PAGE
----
The Right Moment

Doesn’t everyone, at some point in their life, wonder if they were adopted? What, with crazy family members and my sister telling me I was adopted, of course that crossed my mind—in fact, I reasoned, it explained a lot. But, alas, I was not adopted (at least not until I was 34; another story, another day).

Oddly enough, despite the fact that my husband and I are white and our daughter is black, we used to get asked often if we were going to tell our daughter she was adopted. Really? The question always makes me chuckle (for what seem to me like obvious reasons). But it also makes me a little sad. Of course we’re going to tell her, what possible reason would we have for not doing so?

I’m no expert, but everything I’ve read and all of the workshops I’ve attended have stressed the importance of making sure your child knows he/she was adopted, from the beginning. There should never be a moment in an adoptees life where he/she remembers being sat down and told he/she was adopted. It should just always be known, one of those things on your list that you know for certain: my hair is curly, my eyes are green, I’m left-handed—it’s part of a person’s story, one more thing that makes you, you.

Think about it this way: Imagine how it would feel if the life you knew suddenly turned out to be a complete lie? That may seem harsh, but it really isn’t. If you grew up believing your mom (and dad) gave birth to you, and that all your relatives were your biological family members, and then one day you were told that wasn’t true, the world you thought you knew could come crashing down. You would likely wonder why you were lied to—what possible reason would your parents have for keeping your adoption a secret? Is adoption a bad thing? Were my “real” parents awful people whom I was taken from? Do they even know where I am? Maybe they’re looking for me?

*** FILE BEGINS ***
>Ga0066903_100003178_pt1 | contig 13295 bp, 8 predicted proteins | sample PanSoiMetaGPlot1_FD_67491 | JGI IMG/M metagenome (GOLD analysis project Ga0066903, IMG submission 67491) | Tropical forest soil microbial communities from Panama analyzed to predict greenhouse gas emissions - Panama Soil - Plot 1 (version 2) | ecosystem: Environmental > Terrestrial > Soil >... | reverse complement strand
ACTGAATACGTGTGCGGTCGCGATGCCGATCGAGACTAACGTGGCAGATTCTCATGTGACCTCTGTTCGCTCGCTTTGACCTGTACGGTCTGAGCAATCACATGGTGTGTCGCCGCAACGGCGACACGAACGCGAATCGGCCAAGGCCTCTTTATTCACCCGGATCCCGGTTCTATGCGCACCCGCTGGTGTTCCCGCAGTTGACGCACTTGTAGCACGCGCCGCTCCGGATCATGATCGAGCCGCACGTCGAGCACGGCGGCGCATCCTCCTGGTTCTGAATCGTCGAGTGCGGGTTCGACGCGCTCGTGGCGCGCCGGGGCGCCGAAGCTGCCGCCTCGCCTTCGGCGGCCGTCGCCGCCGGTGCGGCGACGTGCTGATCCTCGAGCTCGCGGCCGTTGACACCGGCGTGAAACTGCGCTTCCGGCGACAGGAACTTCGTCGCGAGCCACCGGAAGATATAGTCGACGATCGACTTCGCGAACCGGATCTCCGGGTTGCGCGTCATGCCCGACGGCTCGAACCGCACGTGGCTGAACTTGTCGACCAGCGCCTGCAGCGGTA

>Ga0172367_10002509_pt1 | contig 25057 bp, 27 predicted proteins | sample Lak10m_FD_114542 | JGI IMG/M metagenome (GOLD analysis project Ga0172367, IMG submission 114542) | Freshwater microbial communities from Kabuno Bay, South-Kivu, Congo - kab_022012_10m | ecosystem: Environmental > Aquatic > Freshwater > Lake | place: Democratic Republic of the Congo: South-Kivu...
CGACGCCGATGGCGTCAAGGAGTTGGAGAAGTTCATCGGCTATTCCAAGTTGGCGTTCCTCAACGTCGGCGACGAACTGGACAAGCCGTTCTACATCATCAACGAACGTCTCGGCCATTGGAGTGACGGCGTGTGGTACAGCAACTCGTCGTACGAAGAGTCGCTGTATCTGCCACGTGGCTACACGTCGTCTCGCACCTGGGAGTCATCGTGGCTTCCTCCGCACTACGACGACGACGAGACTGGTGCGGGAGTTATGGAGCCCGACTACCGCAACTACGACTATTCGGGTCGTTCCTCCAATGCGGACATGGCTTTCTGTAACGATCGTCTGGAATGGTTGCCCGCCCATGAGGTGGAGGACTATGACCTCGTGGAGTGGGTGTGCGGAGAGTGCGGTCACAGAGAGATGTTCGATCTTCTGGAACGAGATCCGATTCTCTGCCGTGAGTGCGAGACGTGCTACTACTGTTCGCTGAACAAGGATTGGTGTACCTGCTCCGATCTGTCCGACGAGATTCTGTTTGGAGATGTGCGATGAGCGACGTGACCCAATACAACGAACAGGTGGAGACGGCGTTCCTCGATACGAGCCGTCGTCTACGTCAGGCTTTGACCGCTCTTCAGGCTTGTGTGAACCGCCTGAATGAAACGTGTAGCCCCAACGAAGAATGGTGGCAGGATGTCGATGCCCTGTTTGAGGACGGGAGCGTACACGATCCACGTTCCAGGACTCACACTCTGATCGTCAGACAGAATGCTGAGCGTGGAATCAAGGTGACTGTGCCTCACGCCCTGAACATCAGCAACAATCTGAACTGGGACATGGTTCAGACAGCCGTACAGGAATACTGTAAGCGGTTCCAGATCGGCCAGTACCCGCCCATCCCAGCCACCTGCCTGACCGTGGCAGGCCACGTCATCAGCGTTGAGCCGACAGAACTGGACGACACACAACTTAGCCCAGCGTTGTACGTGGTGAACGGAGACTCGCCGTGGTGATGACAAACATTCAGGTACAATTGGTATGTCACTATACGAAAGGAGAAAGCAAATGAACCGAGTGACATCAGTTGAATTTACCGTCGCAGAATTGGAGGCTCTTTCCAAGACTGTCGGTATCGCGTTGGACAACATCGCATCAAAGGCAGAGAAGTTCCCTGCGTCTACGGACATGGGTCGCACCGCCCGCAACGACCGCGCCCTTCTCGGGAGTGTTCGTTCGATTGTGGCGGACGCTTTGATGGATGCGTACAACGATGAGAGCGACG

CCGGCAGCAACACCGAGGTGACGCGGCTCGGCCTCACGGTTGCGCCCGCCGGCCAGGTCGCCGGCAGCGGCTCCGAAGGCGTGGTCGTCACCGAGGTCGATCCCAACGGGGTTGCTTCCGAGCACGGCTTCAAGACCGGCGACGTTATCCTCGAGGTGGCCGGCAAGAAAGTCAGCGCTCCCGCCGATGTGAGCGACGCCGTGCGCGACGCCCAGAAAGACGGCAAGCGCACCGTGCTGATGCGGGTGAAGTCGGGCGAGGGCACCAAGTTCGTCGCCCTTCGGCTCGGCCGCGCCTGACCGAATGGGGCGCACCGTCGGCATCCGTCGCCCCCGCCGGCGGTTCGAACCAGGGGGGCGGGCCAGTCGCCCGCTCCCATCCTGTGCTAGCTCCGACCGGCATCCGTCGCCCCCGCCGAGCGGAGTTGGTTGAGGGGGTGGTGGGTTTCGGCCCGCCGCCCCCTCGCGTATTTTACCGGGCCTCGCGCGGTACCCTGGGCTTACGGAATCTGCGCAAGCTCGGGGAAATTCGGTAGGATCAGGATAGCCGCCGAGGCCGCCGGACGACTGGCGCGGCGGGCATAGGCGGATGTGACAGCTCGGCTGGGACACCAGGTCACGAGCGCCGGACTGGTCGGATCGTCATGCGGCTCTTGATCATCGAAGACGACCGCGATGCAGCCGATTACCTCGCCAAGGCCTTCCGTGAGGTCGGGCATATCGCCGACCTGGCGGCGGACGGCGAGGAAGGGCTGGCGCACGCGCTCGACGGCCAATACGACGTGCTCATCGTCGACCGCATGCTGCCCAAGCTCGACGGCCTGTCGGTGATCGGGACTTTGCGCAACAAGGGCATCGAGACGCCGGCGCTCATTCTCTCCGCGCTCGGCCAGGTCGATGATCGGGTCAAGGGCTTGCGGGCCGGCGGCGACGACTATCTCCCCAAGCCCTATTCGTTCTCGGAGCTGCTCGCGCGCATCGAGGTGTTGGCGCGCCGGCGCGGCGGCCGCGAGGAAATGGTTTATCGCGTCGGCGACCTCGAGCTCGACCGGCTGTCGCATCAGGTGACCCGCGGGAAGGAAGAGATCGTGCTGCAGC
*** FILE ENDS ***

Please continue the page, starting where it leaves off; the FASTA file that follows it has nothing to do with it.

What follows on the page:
Hopefully you’re started to get the picture.

These are real ideas that can run through a child/young adult’s mind, as he/she grapples with the unknown (why their adoption was kept a secret from them). I would guess that that moment of “truth,” when an adoptee realizes he/she was adopted, has got to be completely terrifying. If it were me, I would wonder what else was being kept from me. I would be confused about what was “real” and what was a lie. I would think a “secret” this big meant that everything I thought I knew, everything I counted on as truth, was not. And I would feel completely turned upside down.

I heard a woman say recently that she doesn’t plan to tell her two year old anytime soon that he was adopted, because she’d read that when talking with a child about adoption, it should be a “non-issue” or “no big deal.” The truth of the matter is that adoption is a big deal, and this woman completely misinterpreted what she’d read.

What I believe was meant by what she read (as I have read similar stories) is quite the opposite: there shouldn’t be a “moment” in an adoptee’s life where he/she is sat down and told he/she was adopted. (That would be making a “big deal” out of it.) But rather, he/she should just always know. And he/she should know before they even know what the word “adopted” means.